On October 6, 2021, the D.C. Policy Center’s article, Observed disparities between 911 calls and crash reports, was cited by WTOP:
You wouldn’t necessarily expect every single car accident to get a police report after the fact, even if an ambulance is sent out to respond to the scene as a precaution. But in D.C., a new report is examining just how many crashes called in to 911 dispatchers never got a subsequent police report.
The D.C. Policy Center looked at calls to 911 over a six week period last spring, and then looked for a corresponding accident report after the fact. During that time period, about 10% of all vehicle-only collisions never got a paper trail, while 30% of all collisions involving pedestrians, cyclists and scooter riders weren’t documented in a crash report.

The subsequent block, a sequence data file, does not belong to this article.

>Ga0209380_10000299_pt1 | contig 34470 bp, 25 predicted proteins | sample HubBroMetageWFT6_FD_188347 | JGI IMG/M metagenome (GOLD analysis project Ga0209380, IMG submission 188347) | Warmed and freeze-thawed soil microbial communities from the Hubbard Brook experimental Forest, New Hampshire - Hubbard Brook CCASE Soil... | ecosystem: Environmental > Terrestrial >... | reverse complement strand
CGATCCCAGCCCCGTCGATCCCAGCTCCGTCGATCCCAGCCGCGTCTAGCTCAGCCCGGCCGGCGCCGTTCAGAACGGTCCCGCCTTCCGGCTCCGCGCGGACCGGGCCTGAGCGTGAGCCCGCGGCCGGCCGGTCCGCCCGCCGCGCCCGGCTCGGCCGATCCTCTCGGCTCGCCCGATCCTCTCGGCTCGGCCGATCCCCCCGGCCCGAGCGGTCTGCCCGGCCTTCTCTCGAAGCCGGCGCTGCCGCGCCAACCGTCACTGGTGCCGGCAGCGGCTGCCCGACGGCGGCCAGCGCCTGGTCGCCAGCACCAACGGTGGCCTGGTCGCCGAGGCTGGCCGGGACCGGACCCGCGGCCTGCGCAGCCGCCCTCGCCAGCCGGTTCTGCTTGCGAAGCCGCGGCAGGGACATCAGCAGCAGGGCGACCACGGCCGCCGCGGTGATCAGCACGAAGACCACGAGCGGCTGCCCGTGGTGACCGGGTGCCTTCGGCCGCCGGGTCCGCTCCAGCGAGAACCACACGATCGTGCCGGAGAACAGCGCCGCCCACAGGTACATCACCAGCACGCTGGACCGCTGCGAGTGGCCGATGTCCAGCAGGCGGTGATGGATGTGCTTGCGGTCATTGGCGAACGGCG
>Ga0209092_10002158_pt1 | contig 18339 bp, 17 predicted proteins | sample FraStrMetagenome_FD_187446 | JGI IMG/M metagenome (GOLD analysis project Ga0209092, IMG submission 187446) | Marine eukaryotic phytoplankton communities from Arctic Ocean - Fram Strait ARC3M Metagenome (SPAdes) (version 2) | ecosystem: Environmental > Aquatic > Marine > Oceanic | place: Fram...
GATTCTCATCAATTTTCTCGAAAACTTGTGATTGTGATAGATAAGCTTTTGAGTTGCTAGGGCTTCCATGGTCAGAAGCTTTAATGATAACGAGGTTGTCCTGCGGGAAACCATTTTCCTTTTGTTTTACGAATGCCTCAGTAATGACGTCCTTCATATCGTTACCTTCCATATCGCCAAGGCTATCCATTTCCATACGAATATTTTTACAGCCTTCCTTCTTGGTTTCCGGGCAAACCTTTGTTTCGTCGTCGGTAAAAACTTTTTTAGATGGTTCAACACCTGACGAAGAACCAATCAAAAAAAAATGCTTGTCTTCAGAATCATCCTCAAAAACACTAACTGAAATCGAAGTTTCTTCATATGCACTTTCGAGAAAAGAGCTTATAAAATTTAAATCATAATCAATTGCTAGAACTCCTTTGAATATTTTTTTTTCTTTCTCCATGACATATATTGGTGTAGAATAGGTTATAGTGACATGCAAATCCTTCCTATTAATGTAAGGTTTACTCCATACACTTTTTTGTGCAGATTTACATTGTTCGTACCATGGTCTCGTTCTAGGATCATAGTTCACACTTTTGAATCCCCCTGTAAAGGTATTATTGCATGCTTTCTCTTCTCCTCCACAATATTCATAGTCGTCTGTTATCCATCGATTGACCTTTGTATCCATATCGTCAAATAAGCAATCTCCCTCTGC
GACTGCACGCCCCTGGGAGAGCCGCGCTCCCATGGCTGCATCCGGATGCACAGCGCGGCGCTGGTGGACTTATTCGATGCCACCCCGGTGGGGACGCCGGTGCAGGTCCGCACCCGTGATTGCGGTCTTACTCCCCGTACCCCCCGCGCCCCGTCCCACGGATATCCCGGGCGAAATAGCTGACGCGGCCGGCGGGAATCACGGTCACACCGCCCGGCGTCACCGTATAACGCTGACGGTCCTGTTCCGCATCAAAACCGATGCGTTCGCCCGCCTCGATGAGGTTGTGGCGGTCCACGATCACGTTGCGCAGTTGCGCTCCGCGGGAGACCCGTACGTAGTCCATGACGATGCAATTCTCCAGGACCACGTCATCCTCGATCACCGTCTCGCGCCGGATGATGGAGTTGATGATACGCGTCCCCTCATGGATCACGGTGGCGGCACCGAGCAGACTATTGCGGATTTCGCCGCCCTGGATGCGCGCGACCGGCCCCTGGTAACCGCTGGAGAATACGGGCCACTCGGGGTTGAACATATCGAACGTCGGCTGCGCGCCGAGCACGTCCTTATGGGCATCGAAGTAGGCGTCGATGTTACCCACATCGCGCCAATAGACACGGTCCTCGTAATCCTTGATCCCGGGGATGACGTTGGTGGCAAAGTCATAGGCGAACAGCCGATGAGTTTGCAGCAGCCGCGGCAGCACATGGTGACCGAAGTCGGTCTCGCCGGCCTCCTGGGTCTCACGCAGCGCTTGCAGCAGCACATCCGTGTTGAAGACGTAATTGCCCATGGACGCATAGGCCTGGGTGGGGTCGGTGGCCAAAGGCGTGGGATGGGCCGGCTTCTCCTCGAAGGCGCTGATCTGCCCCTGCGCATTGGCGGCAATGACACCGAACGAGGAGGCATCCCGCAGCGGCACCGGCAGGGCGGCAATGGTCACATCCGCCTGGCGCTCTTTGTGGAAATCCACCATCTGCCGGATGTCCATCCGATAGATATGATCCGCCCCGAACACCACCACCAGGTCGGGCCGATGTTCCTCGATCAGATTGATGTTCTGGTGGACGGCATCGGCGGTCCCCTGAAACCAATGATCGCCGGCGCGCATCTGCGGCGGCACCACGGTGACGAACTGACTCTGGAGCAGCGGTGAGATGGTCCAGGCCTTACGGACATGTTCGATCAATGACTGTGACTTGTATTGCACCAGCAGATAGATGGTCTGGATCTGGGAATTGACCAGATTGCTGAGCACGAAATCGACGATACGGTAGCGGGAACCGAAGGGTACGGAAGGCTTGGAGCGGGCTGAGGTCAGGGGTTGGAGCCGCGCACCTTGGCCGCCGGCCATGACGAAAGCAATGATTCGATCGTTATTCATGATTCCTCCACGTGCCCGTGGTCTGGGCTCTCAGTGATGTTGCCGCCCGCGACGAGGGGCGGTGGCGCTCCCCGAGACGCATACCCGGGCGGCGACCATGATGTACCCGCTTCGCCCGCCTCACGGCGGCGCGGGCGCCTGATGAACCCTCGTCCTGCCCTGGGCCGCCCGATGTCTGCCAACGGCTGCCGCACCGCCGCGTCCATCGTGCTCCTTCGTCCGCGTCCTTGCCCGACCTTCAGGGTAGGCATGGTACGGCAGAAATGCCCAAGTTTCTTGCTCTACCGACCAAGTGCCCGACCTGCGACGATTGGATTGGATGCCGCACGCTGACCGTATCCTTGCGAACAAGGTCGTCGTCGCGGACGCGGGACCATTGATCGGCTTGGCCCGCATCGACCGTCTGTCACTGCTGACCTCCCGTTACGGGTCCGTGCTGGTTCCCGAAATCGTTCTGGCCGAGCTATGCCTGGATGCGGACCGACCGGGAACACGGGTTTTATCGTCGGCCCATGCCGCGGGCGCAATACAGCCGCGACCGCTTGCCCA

“Among the pedestrian and cyclist community, I think they’ve known for a long time that the public crash reports weren’t capturing all the crashes,” said Emilia Calma, the deputy director of research and policy at the D.C. Policy Center.
“It’s in MPD (Metropolitan Police Department) policy that they won’t write reports if people don’t want to make statements and there’s a whole bunch of reasons why people might not want to do that,” she added.